It seems that most 49ers legends are on the same page when it comes to Kaepernick. Hall of Fame receiver Jerry Rice was recently asked by SI.com if he thought “Kaepernick is out the door” in San Francisco.
“It’s hard not to believe that because he doesn’t want to be there,” Rice said. “I mean, as a player, if I’m in the locker room, I’m saying to myself, ‘If you’re not going to be an important part here, then why are you here?'”
Kaepernick’s best bet at this point might be just telling his teammates this his agents made that whole trade thing up.
Greeley family says their 8-year-old son was forced to take off his Peyton Manning jersey in school.
Officials with the Greeley-Evans School District say the number on the Denver Broncos jersey — No. 18 — has ties to gangs and that it is not permitted in their dress code.
Former Mississippi State quarterback Dak Prescott learned an important lesson about Twitter recently: Never bash anyone who might be your future co-worker, even if you think there’s no way they’ll ever be your future co-worker.
That’s also the working subtitle for one of the six Twitter books I’m planning to write, but I digress, back to Prescott.
Furthermore, Blue Jays manager John Gibbons was suspended three games for coming back out onto the field after being ejected earlier in the game. Toronto first base coach Tim Leiper was suspended one game for his actions. Odor and Bautista have appealed their suspensions. Chavez and Andrus have not.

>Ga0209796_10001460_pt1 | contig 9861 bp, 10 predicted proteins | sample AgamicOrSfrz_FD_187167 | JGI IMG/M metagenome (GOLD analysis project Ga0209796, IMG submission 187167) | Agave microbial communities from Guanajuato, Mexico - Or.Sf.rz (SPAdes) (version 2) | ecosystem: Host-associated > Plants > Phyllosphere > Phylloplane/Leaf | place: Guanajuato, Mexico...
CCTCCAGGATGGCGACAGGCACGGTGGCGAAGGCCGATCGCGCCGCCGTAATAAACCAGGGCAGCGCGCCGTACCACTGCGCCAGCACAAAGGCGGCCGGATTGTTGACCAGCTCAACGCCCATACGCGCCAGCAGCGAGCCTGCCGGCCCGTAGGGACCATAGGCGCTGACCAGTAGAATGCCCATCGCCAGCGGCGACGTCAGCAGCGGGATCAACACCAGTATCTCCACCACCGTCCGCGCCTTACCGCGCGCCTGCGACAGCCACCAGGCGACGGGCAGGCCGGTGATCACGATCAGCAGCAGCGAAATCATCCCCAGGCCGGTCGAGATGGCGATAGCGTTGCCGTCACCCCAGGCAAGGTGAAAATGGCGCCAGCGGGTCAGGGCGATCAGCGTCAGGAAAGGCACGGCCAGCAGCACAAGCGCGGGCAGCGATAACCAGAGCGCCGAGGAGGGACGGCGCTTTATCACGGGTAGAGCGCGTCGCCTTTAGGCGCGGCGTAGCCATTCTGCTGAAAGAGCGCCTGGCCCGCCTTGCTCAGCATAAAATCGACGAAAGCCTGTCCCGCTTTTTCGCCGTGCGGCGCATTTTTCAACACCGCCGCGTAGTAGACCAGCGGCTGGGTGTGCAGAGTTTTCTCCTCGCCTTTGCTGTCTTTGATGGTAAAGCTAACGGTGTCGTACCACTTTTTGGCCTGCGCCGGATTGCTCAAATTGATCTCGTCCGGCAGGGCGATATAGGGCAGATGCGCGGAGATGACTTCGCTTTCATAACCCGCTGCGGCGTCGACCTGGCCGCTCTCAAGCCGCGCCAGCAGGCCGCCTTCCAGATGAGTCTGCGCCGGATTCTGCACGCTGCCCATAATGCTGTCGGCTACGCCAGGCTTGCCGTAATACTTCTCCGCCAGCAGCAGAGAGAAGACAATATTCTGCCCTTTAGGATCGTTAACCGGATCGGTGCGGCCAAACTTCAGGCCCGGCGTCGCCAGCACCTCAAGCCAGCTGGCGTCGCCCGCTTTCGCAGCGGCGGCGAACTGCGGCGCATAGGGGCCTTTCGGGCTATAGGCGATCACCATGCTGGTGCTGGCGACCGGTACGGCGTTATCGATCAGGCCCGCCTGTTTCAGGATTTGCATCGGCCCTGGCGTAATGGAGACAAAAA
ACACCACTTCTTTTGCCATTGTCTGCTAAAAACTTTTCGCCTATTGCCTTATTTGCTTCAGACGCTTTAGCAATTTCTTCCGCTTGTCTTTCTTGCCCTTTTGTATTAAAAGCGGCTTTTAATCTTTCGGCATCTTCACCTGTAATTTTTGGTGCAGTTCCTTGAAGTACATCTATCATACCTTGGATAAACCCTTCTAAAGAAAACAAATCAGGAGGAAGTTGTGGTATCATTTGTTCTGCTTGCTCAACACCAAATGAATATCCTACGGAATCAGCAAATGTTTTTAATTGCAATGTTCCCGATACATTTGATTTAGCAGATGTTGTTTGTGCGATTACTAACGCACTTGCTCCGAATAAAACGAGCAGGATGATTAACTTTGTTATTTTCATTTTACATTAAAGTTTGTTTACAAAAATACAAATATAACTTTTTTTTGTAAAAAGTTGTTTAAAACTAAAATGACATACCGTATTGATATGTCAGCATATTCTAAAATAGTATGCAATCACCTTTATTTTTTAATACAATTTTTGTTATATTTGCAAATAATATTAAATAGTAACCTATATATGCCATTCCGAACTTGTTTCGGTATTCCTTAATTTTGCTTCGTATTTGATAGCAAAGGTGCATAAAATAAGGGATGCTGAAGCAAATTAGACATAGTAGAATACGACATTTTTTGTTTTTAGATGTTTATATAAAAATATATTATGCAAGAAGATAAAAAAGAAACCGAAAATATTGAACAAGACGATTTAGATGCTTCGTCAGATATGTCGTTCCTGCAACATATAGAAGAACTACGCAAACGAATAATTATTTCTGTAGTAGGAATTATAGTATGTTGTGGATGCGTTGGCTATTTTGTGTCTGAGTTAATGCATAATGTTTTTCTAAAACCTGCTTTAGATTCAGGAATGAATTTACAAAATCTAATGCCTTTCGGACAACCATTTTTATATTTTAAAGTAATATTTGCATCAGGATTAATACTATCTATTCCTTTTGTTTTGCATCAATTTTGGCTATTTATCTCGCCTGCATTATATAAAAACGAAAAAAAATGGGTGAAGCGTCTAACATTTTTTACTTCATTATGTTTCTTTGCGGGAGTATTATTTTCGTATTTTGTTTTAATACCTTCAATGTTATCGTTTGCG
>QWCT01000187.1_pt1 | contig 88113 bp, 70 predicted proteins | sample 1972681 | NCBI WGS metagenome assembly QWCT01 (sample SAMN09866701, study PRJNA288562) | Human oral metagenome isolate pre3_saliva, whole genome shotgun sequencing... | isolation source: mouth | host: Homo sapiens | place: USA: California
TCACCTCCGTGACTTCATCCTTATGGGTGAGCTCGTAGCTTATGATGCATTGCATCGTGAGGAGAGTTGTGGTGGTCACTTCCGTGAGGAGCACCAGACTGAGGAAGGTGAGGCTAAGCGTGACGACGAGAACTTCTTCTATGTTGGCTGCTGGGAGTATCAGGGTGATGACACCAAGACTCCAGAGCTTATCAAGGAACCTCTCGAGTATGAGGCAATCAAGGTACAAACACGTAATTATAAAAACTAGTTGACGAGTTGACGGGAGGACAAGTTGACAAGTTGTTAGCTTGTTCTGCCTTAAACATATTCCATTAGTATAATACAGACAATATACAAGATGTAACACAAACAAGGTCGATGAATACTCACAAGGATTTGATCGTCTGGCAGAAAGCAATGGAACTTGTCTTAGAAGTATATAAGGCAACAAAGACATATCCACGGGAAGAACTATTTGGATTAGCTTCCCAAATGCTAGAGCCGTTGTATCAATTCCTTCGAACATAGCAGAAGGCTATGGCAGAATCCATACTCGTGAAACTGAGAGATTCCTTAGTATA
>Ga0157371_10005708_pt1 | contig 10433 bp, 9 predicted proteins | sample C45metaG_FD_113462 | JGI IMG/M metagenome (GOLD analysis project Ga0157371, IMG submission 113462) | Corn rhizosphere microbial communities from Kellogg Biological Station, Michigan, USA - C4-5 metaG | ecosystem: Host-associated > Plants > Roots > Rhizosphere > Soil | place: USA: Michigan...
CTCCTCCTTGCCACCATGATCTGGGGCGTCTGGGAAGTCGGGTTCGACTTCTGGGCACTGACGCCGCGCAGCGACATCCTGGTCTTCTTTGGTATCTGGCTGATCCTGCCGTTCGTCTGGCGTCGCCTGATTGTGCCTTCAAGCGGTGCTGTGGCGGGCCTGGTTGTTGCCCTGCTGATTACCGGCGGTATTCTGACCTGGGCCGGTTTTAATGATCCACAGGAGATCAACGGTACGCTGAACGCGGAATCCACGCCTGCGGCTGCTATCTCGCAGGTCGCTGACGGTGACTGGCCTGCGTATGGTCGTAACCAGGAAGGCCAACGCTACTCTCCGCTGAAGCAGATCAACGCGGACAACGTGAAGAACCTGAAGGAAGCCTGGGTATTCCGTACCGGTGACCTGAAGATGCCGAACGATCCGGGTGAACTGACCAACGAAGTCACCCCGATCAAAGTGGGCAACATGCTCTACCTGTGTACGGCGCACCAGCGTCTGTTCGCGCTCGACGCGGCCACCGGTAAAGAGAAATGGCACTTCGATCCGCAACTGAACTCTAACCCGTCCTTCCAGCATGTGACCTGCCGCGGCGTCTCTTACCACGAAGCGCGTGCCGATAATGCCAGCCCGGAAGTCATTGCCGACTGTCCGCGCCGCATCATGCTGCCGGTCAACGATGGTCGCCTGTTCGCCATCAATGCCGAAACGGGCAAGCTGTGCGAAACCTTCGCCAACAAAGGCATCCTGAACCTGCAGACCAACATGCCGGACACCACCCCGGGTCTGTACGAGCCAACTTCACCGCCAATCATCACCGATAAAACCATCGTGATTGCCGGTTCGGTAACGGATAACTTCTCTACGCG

A laundry list of players and coaches were fined but not suspended. Rangers players Matt Bush, Sam Dyson, A.J. Griffin, and Robinson Chirinos were fined, as was bench coach Steve Buechele. Blue Jays players Josh Donaldson and Kevin Pillar were fined, ditto bench coach DeMarlo Hale.
Bautista getting only one game while Odor received eight is going to raise some eyebrows, but it’s all about the punch. Bautista is effectively being suspended for the hard slide. Odor is being suspended for the shove and landing the punch. Eight games is pretty standard for such infractions.
“They view him as one of the faces of the franchise and their community efforts,” Rapoport said. “And really the coaches and personnel people they just love him. From what I am told a new payday is expected to make him among the highest paid, if not the highest-paid safety in the NFL and don’t be surprised, if all goes well, if this is done before everyone breaks for the summer.”
Three years into Mathieu’s career it’s not hard to imagine Arizona ponying up to pay him, even with the off-field issues he dealt with in college and the injuries he’s dealt with since coming to the NFL.